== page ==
Production Roster Of Alco RSD7s

Owner Road Number(s) Quantity Date Built
Alco DemonstratorDL600, DL60121954
Chesapeake & Ohio6800-6811121956
Santa Fe602-611101955

A former Pennsylvania RSD7, now numbered for the Penn Central, seen here probably during the late 1960s.

Alco's six axle models were meant to provide a sizable increase in traction; for instance, the ten purchased by the Atchison, Topeka & Santa Fe were used exclusively in helper service along the railroad's high grades in New Mexico and Colorado, such as Raton Pass.  Despite this now obvious economic advantage, railroads had yet to bite on six-axle locomotives.  Ironically, FM and Alco were both just a few years away from missing the market; EMD began selling increasingly more six-axle designs during the transition decade of the 1960s such as the SD35, SD38, and the incredibly popular SD40 series.  To read more about other Alco Road-Switcher (RS) models please visit the Diesel Locomotives section of the site, which can be reached from the top of this page.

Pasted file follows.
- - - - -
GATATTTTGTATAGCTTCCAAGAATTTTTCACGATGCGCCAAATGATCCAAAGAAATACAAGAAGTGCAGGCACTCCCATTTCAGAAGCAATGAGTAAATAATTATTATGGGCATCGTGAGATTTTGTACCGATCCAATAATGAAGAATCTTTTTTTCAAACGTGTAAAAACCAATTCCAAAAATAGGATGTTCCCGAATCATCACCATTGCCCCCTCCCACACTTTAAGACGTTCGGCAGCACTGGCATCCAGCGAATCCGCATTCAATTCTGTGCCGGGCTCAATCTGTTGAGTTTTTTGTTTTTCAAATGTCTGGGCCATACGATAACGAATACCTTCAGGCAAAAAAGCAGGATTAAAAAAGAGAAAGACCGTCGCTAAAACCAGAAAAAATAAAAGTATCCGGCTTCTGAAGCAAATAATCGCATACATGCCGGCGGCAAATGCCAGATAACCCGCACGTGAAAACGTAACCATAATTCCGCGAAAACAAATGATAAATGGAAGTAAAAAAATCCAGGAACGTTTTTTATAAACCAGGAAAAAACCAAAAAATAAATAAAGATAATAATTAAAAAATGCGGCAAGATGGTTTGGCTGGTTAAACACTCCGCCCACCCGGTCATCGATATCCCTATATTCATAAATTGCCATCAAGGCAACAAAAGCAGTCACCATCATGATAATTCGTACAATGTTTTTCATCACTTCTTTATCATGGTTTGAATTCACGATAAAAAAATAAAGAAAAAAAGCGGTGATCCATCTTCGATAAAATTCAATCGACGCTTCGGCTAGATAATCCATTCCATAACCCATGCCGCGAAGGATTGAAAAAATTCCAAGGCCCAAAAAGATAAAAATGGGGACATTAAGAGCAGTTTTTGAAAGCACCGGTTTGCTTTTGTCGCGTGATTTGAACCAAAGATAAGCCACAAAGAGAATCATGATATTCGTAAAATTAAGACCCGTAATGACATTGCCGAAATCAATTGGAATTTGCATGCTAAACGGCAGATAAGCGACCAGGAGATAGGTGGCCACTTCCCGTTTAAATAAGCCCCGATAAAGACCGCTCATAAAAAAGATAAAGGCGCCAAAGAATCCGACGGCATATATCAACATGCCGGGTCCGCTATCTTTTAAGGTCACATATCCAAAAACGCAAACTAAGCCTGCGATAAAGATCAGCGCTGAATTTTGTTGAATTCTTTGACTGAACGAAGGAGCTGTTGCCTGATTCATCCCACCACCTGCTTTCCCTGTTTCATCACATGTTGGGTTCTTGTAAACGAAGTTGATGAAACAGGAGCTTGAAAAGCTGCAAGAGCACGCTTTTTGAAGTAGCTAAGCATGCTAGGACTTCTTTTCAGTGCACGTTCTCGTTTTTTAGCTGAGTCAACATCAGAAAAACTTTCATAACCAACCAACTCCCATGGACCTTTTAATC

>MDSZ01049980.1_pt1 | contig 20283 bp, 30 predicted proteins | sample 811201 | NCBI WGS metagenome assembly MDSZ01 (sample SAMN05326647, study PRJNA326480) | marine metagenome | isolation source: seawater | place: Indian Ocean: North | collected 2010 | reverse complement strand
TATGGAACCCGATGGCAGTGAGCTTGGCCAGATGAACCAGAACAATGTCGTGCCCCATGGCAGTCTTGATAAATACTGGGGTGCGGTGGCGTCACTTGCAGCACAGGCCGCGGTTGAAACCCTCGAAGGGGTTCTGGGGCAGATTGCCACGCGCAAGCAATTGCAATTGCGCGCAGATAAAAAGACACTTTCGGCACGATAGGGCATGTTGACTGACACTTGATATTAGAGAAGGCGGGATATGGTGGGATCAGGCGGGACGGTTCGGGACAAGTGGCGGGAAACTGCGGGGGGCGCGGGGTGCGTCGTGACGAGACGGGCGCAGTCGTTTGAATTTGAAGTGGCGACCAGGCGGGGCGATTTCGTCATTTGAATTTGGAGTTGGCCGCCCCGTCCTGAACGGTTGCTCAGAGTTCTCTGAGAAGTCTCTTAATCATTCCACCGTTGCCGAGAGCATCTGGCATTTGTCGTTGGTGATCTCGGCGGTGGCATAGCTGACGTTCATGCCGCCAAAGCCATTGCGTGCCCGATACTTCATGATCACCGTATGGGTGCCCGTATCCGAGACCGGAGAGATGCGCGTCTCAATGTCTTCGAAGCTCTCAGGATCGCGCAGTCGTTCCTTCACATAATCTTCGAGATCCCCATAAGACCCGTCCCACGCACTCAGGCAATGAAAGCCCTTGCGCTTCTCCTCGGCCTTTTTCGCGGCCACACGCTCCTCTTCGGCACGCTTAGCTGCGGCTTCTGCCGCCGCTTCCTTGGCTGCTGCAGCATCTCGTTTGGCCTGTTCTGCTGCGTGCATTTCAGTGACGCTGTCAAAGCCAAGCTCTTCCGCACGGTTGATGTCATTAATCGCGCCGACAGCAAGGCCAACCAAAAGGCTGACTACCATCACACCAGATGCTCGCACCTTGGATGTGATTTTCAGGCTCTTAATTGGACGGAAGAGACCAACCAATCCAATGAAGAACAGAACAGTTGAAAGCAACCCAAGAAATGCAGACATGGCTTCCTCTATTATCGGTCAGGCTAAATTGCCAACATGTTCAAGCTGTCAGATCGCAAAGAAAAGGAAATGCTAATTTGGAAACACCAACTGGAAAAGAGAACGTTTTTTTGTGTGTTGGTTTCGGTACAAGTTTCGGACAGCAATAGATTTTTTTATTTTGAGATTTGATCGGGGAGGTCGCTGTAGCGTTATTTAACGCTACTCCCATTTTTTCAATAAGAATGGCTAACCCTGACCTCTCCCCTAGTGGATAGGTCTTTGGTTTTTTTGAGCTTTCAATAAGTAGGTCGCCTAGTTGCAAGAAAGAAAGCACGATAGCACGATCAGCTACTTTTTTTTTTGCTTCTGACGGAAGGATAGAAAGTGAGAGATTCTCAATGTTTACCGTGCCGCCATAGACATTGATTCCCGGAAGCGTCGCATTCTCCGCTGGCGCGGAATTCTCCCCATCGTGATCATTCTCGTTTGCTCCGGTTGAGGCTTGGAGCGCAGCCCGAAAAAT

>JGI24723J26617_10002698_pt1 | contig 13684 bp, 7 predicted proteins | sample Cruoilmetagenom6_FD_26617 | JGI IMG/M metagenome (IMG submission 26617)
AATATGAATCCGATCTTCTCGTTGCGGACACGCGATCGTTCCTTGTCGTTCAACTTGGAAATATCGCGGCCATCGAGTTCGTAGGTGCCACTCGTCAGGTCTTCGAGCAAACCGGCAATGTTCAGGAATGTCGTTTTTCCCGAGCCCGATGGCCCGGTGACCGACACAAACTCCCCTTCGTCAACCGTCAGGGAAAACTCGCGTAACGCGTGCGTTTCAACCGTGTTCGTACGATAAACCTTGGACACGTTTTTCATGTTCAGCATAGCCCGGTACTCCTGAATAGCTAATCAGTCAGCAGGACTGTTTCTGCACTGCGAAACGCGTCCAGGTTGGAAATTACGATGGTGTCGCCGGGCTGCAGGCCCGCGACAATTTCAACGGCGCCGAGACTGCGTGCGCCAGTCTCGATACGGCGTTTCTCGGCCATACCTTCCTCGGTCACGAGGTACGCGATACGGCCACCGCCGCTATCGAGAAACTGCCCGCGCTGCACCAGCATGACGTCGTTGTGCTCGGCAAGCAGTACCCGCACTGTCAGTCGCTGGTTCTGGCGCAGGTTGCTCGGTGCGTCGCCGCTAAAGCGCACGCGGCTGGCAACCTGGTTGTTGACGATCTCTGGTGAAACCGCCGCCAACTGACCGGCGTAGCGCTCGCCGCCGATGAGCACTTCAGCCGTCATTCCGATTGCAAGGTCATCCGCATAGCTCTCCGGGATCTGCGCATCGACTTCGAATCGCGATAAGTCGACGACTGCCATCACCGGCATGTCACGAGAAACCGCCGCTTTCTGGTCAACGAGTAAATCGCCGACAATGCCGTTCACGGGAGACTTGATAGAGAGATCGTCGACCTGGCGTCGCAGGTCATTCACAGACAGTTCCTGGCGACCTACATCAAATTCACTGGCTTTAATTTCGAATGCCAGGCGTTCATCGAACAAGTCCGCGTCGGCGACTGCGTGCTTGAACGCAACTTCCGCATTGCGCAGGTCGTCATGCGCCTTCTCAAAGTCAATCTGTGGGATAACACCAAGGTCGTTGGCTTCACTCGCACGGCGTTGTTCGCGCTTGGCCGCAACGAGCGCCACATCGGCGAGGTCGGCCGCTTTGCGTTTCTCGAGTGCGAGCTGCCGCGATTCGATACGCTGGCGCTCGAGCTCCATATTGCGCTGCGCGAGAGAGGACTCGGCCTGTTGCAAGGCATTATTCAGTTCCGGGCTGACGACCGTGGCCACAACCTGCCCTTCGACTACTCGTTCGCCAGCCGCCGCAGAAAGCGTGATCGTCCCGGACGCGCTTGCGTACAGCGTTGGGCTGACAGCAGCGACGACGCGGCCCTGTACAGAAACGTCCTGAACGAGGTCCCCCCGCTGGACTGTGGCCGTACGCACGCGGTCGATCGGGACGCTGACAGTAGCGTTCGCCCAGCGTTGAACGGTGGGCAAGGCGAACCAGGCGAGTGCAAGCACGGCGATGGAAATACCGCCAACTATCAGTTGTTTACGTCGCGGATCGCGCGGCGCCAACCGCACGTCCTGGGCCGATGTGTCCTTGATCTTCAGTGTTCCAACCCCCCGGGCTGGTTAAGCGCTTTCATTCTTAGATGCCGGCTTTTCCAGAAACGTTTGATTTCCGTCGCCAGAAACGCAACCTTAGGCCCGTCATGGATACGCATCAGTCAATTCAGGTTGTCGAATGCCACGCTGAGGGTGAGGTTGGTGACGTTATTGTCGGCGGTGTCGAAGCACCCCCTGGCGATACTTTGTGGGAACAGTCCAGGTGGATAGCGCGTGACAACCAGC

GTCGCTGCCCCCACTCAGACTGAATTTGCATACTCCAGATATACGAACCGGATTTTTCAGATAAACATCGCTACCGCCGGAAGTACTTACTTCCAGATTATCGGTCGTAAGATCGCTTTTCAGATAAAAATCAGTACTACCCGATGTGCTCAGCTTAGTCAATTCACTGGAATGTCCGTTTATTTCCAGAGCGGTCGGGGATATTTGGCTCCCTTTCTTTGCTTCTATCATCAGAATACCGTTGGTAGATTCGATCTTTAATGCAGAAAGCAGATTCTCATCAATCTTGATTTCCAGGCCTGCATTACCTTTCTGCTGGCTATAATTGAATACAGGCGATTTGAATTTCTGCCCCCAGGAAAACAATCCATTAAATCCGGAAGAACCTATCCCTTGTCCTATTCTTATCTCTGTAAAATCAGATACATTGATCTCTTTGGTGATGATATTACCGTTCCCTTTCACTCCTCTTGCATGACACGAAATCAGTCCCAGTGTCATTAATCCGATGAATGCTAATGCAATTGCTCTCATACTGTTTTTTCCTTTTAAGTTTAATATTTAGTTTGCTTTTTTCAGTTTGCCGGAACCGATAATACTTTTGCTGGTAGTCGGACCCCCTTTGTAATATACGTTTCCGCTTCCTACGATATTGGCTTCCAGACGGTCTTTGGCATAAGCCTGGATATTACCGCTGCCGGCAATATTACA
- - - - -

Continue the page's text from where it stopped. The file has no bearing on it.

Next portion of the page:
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Header Photo: Drew Jacksich

Researching Rights-Of-Way

A popular pastime for many is studying and/or exploring abandoned rights-of-way.  Today, there are tens of thousands of miles scattered throughout the country.  Many were pulled up in the 1970's and 1980's although others were removed long before that.  If you are researching active or abandoned corridors you might want to check out the United States Geological Survey's (USGS) Historical Topographic Map Explorer.  It is an excellent resource with thousands of historic maps on file throughout the country.  Just type in a town or city and click on the timeline of maps at the bottom of the page!